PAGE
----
Progressive Brandon Johnson won the Chicago mayoral race on Tuesday, triumphing over conservative Democrat Paul Vallas in a victory that serves as a rebuke to Vallas’s “tough-on-crime” platform and shows that candidates running on left-wing platforms can win.
Johnson, a former labor organizer for the Chicago Teachers Union (CTU), defeated his well-financed opponent on a platform of supporting affordable housing, reducing police brutality and otherwise offering a progressive alternative to the neoliberalism that has long plagued the city.
He will be replacing Democrat Lori Lightfoot, who was roundly rejected by voters last month, and whose time in office was marked with a brand of reactionary conservatism that mainstream Democrats have increasingly embraced in reaction to the 2020 protests for Black lives. From her campaign picking fights with the CTU to her unabashed support of police, Lightfoot made an enemy of the left, only to become the first Chicago mayor in over 30 years to lose reelection.
The mayor-elect’s positions on policing and public safety, which were a large focus of the election, stood in contrast to Lightfoot and Vallas’s positions. Vallas’s platform was centered on fear mongering around crime in the city, with the candidate saying that he would “take the handcuffs” off the already empowered and violent Chicago police.
Johnson, on the other hand, has advocated for addressing public safety concerns by increasing resources for social interventions and services. After being subjected to relentless attacks over a 2020 remark that appeared to defend the concept of defunding the police, the progressive insisted that he wouldn’t move any money away from the police. But he has also emphasized his commitment to expanding mental health and drug addiction resources, as well as social interventions aimed at addressing root issues behind community instability.
“Tonight, Chicago chose hope over fear,” Johnson said in his victory speech Tuesday night. “I ain’t never seen a city silence a dog whistle.”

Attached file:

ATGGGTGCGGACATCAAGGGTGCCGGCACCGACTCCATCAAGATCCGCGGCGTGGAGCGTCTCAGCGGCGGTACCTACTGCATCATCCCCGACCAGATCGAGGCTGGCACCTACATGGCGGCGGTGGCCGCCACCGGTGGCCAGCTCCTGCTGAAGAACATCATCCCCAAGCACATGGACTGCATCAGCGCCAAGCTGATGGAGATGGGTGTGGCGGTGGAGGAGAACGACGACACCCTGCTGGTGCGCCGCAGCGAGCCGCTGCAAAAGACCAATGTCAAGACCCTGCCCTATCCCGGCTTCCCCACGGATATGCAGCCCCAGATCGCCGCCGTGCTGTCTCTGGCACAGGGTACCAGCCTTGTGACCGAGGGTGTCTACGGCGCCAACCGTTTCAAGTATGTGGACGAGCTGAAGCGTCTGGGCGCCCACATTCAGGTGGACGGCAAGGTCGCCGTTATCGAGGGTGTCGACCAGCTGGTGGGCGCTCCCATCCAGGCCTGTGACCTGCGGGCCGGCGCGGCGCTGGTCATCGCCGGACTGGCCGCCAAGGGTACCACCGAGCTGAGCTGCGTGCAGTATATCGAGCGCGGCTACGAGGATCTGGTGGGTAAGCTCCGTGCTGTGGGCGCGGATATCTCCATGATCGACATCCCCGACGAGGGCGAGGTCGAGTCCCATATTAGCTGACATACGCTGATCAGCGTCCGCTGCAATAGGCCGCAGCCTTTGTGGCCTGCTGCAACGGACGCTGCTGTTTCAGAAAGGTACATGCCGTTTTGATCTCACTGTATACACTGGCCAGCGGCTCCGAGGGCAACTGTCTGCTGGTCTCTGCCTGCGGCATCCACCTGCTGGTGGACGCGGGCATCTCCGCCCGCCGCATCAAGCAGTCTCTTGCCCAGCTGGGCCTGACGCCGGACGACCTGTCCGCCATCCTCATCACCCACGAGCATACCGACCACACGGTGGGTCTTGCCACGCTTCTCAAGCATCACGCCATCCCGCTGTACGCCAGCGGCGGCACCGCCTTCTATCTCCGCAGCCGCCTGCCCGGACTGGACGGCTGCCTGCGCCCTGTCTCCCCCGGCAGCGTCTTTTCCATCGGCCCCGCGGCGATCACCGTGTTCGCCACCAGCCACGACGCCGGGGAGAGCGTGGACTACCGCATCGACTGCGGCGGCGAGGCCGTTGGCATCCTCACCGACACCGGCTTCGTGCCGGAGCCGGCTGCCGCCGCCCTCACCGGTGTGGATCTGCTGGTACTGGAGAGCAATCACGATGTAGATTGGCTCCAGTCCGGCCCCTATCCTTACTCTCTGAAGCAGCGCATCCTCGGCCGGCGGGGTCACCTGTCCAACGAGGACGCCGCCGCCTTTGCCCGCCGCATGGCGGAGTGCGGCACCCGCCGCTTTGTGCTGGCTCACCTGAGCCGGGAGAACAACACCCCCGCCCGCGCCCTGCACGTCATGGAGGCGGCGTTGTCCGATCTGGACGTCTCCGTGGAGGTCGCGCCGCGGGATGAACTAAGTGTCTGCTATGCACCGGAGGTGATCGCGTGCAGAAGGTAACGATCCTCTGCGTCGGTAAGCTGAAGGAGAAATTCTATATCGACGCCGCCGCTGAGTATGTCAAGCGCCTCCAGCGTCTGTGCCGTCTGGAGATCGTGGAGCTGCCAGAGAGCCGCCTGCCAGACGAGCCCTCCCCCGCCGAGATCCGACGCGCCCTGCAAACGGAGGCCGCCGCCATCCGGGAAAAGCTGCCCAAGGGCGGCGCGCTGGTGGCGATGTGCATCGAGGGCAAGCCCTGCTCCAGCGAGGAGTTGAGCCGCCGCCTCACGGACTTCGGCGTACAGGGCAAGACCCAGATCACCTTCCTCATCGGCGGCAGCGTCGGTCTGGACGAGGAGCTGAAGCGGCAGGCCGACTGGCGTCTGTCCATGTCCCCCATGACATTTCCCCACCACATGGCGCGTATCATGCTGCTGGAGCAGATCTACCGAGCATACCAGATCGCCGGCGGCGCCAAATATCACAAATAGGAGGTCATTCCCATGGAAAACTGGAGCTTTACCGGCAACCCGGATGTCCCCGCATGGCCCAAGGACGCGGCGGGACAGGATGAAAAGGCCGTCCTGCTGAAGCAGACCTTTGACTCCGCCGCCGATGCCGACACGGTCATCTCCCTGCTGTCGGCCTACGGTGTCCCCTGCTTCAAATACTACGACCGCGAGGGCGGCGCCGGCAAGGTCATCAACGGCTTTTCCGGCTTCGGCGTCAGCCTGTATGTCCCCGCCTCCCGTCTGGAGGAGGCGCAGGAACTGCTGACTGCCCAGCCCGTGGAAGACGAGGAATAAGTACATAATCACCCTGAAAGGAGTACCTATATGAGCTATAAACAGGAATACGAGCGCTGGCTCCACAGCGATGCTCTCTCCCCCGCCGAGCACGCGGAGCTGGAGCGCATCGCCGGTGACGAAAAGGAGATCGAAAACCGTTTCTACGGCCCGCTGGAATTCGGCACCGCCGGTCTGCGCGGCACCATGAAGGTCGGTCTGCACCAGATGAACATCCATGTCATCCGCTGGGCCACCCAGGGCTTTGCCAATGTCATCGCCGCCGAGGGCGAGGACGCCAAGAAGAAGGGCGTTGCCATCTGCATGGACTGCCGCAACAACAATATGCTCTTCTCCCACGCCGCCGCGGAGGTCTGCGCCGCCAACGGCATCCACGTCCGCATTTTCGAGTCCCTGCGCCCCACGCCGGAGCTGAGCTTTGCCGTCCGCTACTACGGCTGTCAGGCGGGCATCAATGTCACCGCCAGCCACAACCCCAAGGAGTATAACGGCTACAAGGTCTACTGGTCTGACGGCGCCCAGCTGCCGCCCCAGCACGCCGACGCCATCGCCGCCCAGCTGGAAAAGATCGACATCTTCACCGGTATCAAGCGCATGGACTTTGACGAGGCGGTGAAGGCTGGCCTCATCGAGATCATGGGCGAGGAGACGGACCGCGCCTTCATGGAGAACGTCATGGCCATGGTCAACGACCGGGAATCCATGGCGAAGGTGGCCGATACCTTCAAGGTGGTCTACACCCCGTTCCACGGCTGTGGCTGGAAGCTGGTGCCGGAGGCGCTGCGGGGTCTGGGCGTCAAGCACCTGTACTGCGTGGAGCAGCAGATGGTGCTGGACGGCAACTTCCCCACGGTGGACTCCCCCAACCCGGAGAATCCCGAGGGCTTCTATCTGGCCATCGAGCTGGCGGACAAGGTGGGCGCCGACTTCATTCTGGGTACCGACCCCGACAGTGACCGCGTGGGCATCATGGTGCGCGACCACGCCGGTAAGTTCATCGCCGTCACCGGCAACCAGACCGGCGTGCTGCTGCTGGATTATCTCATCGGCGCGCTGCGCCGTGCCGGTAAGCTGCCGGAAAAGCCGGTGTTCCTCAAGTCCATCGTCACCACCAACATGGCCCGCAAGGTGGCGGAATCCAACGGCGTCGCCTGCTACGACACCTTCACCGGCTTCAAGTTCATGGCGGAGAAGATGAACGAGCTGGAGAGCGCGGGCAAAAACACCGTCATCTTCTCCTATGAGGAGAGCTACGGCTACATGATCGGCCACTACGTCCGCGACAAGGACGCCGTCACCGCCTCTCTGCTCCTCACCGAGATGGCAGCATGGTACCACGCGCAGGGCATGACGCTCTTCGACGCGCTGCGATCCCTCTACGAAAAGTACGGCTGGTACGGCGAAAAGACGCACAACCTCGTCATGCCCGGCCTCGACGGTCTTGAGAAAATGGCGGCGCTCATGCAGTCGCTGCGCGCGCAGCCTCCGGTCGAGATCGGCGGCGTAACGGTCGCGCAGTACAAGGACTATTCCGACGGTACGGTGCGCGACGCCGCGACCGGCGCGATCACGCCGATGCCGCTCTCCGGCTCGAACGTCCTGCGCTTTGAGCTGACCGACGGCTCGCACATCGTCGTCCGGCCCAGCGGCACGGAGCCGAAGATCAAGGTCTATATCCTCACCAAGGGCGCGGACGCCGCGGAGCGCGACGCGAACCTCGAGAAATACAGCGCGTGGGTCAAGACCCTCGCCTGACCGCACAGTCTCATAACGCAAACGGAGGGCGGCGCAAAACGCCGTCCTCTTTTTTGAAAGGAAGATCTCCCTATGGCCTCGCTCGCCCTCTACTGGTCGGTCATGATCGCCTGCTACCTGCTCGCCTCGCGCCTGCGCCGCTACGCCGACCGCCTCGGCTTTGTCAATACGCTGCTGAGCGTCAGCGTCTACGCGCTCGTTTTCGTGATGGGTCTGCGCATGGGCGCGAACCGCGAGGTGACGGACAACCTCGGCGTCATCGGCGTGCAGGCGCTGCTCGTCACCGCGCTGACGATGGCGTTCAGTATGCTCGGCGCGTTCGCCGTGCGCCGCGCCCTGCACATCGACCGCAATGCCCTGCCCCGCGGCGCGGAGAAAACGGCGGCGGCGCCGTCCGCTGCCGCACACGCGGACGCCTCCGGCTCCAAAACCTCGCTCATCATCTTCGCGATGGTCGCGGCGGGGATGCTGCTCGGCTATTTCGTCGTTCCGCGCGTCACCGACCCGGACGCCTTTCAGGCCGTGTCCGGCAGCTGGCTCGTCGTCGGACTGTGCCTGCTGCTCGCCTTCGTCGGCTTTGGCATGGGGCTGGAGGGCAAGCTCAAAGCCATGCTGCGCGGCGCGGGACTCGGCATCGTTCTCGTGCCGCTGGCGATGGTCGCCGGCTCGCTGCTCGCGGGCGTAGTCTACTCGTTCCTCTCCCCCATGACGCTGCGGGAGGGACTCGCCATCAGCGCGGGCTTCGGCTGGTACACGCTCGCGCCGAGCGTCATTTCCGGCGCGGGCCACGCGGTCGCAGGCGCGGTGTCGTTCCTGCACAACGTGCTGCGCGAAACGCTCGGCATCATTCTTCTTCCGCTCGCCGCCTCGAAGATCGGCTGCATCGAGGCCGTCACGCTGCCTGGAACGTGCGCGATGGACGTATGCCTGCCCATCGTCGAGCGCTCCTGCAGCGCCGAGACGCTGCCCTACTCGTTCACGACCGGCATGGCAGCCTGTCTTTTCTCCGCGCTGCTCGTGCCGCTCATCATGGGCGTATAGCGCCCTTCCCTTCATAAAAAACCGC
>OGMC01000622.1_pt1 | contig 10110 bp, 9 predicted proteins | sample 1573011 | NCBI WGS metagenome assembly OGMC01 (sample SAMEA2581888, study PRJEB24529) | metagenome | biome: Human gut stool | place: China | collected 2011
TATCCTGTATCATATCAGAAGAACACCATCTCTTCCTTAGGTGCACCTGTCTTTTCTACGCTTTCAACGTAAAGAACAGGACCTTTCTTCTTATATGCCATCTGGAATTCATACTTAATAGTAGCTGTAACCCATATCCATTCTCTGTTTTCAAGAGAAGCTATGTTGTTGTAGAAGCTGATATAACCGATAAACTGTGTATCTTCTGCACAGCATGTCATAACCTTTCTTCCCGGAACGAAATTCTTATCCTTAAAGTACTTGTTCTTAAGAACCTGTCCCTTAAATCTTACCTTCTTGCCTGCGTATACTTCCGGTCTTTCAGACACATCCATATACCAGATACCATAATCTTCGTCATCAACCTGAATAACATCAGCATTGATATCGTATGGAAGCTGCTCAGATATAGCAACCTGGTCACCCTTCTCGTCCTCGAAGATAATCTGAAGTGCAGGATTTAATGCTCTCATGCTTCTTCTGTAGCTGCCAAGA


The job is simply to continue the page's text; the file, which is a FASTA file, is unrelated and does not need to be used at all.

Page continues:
But while Johnson’s win represents a triumph for progressivism, it may not be as strong of a rebuke of supposed tough-on-crime messaging as it appears. The election was extremely hard fought — in last month’s election, Johnson received 20 percent of the vote, while Vallas received 34 percent. Progressives swiftly organized to support Johnson on the ground for the runoff, netting Johnson a win by a slim margin of two points.
As Kelly Hayes, Truthout writer and podcaster and Chicago organizer pointed out, the fact that Vallas got 49 percent of the vote shows that fear mongering on crime is still extremely potent messaging that the left and progressive movements must push back on.
“The scapegoating of criminalized people, migrants and unhoused folks is only going to escalate in these catastrophic times — and it will be heartbreakingly effective in many cases. We cannot underestimate the power of this tactic,” said Hayes.
“We have to be realistic about the fact that a lot of people respond to a crisis, on a psychological level, by taking status quo preserving stances, or by skewing in conservative directions. We have to be honest with ourselves about the fact that this is happening to a lot of people and that it’s going to continue to happen to a lot of people. This will be the struggle: to build against that trend,” Hayes continued, noting that Johnson’s campaign serves as a model of what it looks like to fight reactionary narratives.
Vallas also made a number of unforced errors during his campaign, Hayes noted. He criticized hometown hero President Barack Obama; he aligned himself with Republicans in the blue city at every turn and was plagued by his 2009 remark that he is “more of a Republican” than a Democrat; and local reporters dug up racist, homophobic, and otherwise unsavory posts that Vallas’s social media accounts had liked in recent years, including Facebook posts describing Chicago as “Shitcago” and a “hell hole.”
Further, like Lightfoot, Vallas has also made an enemy of educators in the city.
As CEO of Chicago Public Schools in the 1990s and 2000s, Vallas made drastic moves to transfer $1.5 billion from the Chicago public school budget to Wall Street after issuing $666 million of bonds that have been likened to payday loans. In a huge case of institutional wage theft, he slashed public school pensions, bringing Chicago from having one of the best, most well-funded school pension funds in the country to one of the worst. And, all the while, he was overhauling the city’s public school system in order to make schools more privatized and focused on testing, rather than education.
To be sure, there still appears to be backlash across the country against messaging on crime and increasing policing. Democrats in New York have been blamed for the party’s loss of the U.S. House because of their unrepentant focus on crime during the midterms; some commentators have speculated that Joe Biden’s recent tack to the right on issues like the GOP’s attempt to roll back D.C.’s crime bill has caused his ratings to drop.
But, as the right has long known, such fear mongering is extremely powerful; practically the entire platform of the Republican Party is rooted in fomenting some sort of fear within its base. Progressives say that it is up to the left to present alternatives to such fear in order to usher in a future less susceptible to reactionary politics.
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